As an example for these expectations, her father’s disapproval of her career as a nude dancer is a proper one. The reason of this objection is due to the established understanding of the black females in the mindset of black people: to be a black dancer means to entertain the white people using her body and when a black woman dances for the whites as an entertainment, “showing her ass off to the whites” as the people of Emma would call it, they get into close relationship with them (Condé 123). This situation can end up with the collaboration with the whites, which is feared by the blacks because it is possible that they betray black people. According to Sahakian, this accusation “– that enslaved women chose white men and betrayed black men – is a common, albeit often unspoken, trope in the French Caribbean” (385). Therefore, we see that Emma is still affected by these certain stereotypes emerged under slavery such as betrayal of black women through their gaining power using their body over the white men.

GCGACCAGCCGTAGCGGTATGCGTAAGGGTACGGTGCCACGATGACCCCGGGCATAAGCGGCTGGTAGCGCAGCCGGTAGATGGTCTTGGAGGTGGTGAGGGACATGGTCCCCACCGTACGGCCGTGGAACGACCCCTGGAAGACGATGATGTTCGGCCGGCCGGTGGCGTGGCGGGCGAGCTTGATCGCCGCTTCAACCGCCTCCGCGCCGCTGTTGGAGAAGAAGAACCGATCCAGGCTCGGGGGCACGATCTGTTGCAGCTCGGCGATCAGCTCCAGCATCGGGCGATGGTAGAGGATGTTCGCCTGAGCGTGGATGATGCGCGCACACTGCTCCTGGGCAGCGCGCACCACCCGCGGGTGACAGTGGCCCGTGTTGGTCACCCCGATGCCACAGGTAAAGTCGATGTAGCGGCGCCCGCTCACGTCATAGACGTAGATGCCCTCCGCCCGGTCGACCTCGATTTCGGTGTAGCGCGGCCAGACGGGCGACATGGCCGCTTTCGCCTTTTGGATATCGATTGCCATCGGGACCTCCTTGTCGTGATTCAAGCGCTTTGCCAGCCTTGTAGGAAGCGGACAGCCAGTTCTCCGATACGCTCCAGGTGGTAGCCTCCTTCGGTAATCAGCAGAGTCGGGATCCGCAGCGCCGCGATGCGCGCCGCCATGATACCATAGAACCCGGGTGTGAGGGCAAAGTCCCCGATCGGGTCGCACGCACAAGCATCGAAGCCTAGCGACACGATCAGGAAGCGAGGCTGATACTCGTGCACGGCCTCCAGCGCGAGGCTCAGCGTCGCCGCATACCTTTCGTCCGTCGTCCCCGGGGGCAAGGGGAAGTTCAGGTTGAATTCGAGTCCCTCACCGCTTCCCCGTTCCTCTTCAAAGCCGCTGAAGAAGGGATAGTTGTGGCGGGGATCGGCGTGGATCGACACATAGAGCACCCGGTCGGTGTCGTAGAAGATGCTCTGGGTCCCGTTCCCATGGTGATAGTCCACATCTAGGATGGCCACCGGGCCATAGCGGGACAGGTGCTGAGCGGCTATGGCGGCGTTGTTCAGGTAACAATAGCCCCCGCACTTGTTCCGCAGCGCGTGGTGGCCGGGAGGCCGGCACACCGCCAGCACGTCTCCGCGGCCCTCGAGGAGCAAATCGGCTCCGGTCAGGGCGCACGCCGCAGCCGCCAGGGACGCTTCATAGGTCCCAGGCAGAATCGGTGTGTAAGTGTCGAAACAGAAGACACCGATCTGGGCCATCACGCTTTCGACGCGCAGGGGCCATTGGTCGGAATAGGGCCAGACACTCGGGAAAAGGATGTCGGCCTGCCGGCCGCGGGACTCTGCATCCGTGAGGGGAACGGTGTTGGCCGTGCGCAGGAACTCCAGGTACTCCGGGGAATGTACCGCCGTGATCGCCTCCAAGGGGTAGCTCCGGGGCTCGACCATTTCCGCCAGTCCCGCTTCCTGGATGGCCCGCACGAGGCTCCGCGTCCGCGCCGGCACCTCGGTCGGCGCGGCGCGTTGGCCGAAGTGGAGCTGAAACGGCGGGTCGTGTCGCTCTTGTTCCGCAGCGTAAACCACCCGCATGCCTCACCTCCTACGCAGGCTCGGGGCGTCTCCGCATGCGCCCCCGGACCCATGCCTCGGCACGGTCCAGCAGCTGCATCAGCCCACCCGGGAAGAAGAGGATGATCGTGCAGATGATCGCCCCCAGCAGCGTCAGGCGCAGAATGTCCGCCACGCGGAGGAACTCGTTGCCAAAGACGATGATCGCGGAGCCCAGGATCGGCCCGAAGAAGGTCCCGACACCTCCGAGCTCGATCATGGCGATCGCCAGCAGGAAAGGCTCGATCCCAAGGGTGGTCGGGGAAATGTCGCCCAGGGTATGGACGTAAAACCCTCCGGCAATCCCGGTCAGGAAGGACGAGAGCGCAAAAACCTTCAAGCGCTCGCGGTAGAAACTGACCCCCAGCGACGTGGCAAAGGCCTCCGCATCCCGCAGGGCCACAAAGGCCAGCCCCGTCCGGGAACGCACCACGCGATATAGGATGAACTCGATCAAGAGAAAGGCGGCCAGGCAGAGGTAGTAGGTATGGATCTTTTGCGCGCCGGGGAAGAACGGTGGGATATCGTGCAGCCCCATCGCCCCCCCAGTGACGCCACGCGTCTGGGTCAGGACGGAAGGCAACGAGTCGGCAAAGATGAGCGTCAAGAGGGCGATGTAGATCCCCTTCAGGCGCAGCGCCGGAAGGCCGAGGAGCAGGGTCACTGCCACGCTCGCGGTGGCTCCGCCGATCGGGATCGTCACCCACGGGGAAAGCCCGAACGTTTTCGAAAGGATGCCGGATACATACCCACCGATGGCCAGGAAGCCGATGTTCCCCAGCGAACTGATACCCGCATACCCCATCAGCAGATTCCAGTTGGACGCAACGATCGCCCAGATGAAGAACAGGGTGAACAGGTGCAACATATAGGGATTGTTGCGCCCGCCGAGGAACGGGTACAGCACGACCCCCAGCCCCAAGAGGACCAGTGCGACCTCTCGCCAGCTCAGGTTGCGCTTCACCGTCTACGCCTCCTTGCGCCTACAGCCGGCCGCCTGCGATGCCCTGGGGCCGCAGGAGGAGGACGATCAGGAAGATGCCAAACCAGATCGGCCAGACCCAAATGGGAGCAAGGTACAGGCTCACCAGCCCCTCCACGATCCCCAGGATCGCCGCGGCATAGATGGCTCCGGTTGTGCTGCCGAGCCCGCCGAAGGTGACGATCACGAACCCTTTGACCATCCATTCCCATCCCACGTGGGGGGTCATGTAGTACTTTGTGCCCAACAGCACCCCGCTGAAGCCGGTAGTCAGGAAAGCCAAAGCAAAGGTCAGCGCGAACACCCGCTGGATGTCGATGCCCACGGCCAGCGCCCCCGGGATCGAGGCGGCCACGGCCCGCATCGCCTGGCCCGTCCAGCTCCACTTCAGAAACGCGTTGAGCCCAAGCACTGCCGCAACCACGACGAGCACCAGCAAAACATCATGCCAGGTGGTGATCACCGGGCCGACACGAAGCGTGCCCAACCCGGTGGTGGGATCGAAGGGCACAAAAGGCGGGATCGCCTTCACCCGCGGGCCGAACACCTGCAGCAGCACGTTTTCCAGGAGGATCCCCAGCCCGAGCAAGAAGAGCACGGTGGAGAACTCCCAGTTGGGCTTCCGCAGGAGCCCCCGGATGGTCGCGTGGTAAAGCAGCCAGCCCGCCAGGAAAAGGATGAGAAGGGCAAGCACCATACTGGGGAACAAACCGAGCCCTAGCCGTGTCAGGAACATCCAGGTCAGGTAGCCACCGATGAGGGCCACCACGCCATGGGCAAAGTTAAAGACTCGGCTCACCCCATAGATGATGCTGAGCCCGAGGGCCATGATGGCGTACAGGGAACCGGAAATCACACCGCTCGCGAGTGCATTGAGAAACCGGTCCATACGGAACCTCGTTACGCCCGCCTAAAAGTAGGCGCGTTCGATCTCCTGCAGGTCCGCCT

In addition, she is also under the affect of the society’s projected ideas of black female sexuality upon her body (Sahakian 398). She acknowledges that “her brain is not the best thing about her” and that she only had a body which she made it “work for her” (Condé 127). We see that she repeats the stereotypes that are used by the whites on the black females: the black women have nothing besides their body which is something highly sexualized. Therefore, Emma uses her body to achieve a place in the society with the help of this stereotype. As Tyler Stovall says in his article, “The New Woman and the New Empire”, Emma is not ashamed of her blackness but she is using the language of primitivism to earn money and make trade of it. However, as a consequence, she is highly racialized and sexualized.